Moms need help catching up on sleep even after the newborn phase. Here’s how loved ones can help.
Many possibilities for gifts come to mind to acknowledge Mother’s Day for new mothers—family and friends think about flowers or brunch. But because inadequate rest is often a key source of distress for mothers, we need to consider giving mothers the gift of sleep.
When infants are consistently unable to go back to sleep after waking up at night without parental help, mothers’ sleep is disrupted. This has been linked with fatigue, worse maternal mood and more negative feelings about parenting directed at infants during the day.
It can get worse too: prolonged sleep disruption is associated with mothers’ higher risk for developing mood disorders such as postpartum depression and anxiety.
Postpartum parental sleep
A large population-based German study found that parental satisfaction with sleep declined sharply during the first postpartum year with greater declines for mothers than fathers. Parental sleep time and satisfaction also don’t recover to pre-baby norms until well after infancy.
Some mothers struggle with fragmented and inefficient sleep because they must tend to infants who wake up frequently at night, and end up spending more time in bed trying to fall asleep. Other mothers are not able to meet their minimum sleep needs at all (seven hours per night as recommended by the National Sleep Foundation). Many mothers experience both of these problems. Some mothers find it hard to fall asleep at night because they feel anxious about their baby awakening at any moment.
Infant’s sleep patterns and effects on mothers’ sleep
While parents expect some sleeplessness when caring for newborns and young babies less than six months old, many parents continue to struggle with sleep in later infancy even though babies are developmentally able to sleep through the night.
Our own study of women with six- to 12-month-old infants found that half of women reported their own sleep quality as poor. Infants had an average of 2.4 wakes per night and almost one in five infants were not able to meet their minimum needs for sleep (12 hours total sleep in 24 hours based on recommendations from the American Academy of Sleep Medicine).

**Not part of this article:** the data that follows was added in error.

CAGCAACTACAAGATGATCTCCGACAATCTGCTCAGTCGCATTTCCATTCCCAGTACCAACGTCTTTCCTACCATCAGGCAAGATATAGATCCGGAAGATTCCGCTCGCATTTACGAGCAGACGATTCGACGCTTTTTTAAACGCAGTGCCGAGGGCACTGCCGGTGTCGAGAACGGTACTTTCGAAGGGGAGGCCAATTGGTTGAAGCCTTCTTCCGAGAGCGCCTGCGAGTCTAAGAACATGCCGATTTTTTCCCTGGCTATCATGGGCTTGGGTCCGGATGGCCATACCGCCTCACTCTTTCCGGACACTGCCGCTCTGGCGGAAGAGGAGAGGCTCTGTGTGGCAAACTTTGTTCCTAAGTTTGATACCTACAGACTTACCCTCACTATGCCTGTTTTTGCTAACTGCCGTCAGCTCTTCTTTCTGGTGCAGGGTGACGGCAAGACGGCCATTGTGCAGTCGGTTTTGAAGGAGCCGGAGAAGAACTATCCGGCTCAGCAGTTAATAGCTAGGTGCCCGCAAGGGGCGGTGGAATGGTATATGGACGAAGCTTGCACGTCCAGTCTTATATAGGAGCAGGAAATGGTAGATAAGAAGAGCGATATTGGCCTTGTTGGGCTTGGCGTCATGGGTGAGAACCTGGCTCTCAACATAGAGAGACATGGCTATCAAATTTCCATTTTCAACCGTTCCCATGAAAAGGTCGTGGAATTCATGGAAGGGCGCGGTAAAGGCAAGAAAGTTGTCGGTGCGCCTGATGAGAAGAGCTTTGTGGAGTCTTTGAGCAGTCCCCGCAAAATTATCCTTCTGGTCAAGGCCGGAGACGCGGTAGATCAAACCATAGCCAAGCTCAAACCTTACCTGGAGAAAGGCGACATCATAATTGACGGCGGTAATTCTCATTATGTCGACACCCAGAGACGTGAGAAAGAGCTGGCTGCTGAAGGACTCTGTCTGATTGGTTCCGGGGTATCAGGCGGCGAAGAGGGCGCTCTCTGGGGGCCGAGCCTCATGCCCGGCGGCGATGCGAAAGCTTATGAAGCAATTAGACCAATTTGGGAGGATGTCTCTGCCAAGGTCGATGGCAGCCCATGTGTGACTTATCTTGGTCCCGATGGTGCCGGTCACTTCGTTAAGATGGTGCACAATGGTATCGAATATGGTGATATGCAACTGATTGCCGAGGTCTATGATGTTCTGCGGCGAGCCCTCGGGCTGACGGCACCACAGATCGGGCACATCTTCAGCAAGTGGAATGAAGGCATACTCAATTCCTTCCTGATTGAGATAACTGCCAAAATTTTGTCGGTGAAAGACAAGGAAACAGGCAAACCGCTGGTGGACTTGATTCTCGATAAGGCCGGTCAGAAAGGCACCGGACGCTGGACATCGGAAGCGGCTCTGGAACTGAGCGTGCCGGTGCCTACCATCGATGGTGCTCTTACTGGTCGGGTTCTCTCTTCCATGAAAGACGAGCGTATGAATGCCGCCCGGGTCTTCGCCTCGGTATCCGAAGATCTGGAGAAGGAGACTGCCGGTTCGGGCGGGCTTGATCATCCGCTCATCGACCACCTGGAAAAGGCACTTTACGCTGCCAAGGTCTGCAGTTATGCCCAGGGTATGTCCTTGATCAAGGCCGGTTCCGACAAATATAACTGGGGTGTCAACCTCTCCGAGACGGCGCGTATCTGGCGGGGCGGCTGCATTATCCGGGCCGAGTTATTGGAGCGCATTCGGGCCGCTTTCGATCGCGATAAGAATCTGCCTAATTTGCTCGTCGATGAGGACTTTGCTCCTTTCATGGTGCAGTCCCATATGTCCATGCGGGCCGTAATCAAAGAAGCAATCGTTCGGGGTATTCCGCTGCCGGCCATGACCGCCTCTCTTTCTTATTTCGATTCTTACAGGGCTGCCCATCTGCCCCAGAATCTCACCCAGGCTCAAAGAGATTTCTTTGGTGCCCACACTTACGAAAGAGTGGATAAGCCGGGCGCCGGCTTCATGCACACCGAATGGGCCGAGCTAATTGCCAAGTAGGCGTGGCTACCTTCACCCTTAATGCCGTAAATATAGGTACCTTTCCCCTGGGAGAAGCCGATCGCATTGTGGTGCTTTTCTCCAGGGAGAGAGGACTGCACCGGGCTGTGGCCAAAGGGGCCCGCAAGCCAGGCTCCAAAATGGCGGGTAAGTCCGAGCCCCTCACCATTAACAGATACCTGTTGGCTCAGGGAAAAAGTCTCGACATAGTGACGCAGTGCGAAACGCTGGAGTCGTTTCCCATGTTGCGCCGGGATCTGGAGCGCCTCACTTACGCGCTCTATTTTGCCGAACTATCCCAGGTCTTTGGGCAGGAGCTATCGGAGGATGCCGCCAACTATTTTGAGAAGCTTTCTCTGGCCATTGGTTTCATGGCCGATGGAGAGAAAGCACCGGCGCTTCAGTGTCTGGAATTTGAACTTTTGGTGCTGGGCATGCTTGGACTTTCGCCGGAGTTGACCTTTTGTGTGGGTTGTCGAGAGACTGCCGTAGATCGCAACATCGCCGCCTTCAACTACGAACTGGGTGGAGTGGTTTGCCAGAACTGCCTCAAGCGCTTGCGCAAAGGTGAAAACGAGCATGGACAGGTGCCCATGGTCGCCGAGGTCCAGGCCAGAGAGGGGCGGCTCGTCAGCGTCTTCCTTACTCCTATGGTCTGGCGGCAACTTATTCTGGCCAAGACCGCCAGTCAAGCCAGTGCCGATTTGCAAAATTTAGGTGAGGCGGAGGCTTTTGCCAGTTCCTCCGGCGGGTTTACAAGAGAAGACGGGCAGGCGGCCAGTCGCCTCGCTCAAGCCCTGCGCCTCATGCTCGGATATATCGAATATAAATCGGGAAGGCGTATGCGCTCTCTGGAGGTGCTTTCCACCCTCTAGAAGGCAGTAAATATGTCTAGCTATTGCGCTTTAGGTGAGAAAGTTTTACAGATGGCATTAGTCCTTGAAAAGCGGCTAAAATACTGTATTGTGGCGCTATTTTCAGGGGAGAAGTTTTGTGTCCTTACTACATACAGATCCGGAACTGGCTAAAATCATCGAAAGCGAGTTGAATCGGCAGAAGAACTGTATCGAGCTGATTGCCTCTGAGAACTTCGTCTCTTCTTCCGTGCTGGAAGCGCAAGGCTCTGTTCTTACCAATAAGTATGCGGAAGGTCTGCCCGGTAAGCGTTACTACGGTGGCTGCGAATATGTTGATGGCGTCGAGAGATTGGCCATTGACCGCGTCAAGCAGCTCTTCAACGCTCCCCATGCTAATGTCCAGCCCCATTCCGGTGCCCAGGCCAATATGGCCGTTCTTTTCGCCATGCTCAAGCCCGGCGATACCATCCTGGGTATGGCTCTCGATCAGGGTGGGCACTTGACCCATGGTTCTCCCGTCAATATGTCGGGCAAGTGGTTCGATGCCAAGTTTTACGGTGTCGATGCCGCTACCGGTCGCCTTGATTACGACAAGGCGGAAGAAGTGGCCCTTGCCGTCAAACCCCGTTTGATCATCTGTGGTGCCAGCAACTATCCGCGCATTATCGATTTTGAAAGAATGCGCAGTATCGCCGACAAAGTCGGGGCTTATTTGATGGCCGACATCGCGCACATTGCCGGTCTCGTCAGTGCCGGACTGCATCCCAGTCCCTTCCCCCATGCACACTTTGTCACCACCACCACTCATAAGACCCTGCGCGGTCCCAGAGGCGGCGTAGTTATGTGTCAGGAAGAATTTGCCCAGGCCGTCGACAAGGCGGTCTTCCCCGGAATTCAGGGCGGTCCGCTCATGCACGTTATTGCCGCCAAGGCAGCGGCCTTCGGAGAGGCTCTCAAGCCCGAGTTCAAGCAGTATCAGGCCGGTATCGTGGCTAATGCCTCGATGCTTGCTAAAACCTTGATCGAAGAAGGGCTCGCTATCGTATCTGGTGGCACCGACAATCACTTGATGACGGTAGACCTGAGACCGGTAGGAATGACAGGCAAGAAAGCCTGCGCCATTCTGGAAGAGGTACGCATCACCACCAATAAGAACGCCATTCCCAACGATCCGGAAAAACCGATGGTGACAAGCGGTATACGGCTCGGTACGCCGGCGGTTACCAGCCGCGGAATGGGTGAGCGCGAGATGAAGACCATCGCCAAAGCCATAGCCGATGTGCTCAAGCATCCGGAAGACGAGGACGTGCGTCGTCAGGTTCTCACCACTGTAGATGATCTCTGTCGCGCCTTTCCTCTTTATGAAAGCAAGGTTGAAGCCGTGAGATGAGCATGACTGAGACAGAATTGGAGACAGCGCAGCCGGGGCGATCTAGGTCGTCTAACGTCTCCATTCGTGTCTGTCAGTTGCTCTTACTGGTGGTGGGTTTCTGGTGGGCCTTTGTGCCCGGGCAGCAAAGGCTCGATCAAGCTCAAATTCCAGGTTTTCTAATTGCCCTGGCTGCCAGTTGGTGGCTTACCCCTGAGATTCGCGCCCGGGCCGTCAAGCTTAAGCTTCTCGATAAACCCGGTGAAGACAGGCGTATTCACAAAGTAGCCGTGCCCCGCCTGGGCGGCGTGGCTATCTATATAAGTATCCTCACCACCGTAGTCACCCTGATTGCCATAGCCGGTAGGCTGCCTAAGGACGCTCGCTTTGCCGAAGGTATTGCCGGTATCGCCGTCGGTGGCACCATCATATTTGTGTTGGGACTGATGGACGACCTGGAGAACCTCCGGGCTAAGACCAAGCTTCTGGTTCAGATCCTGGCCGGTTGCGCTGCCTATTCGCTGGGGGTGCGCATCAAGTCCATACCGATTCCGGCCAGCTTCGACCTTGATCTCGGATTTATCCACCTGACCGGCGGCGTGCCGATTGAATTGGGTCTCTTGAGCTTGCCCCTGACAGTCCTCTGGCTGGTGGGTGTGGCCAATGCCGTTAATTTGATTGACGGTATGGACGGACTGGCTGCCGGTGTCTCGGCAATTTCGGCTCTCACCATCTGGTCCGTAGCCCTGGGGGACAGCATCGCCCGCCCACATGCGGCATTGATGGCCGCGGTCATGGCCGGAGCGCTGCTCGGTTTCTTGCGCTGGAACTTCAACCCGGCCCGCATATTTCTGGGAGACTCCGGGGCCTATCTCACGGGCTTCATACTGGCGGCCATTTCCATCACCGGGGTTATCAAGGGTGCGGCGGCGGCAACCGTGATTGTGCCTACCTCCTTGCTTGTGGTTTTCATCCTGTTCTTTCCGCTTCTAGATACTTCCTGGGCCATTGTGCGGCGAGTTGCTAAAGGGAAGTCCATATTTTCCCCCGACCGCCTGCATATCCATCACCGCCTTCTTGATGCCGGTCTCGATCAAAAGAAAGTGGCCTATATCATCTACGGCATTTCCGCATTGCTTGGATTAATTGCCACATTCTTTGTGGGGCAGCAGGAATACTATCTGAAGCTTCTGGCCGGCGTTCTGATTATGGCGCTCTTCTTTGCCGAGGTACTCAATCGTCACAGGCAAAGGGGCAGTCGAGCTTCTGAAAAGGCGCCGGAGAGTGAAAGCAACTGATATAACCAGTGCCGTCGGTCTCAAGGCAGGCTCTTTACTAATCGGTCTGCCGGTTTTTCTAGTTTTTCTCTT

We also found that mothers’ poorer sleep quality was linked with their increased anger and depression symptoms.
Maternal feelings of anger and depression during the postpartum period create challenges for parenting because mothers have more difficulty being emotionally available to children. Well-rested parents bring their best efforts to parenting and getting good quality sleep promotes mothers’ engagement with their infants. The stress of parenting infants can be decreased by supporting mothers’ and infants’ sleep.
How to support mothers’ and infants’ sleep
Many mothers talk to health-care providers about their challenges with sleep; they are often told that their babies “will grow out of it.” Such a response dismisses parents’ concerns; almost 10 per cent of a large sample of Australian children had sleep problems persisting from infancy to preschool age and another eight per cent had persistent sleep problems from infancy to middle childhood.
Families, health-care providers and communities can support the sleep of mothers of babies six months and older in a number of ways:
First, for mothers who are exclusively breastfeeding, partners can take part in nighttime infant care by settling infants to sleep at bedtime or taking the morning shift with the baby if the infant is an early riser. When the baby is taking expressed breast milk or formula, partners can give a nighttime feeding.
Mothers can also benefit from a stretch of sleep in the early morning, especially if they have been up several times at night. Research has linked greater partner involvement with infant care to better sleep for moms and babies.
Families can also use regular bedtime routines because they are associated with improved sleep for infants. Parents can consider transitioning older infants (more than six months old) to their own sleep spaces and/or rooms because studies show that infants who sleep alone have longer stretches of undisturbed sleep.
Health-care providers can teach parents about infant sleep patterns and evidence-based strategies to get more sleep.
Community members, such as extended family and friends, can provide hands-on help—for example, spending time with the baby during the day so mom can nap—and an empathetic ear so that mothers do not feel alone. Community organizations that offer services for parents with infants can provide flexible programs to support sleep as part of parenting.
Employers can recognize sleep as a major stressor for parents with babies and offer flexibility around parental work schedules.
Supporting mothers’ and infants’ sleep can decrease the stressors of motherhood, improve maternal mood and mental health and promote better infant development. This Mother’s Day consider giving the gift of sleep to mom.
Christine Ou is an assistant professor in the School of Nursing at the University of Victoria and Wendy Hall is a professor in the School of Nursing at the University of British Columbia.
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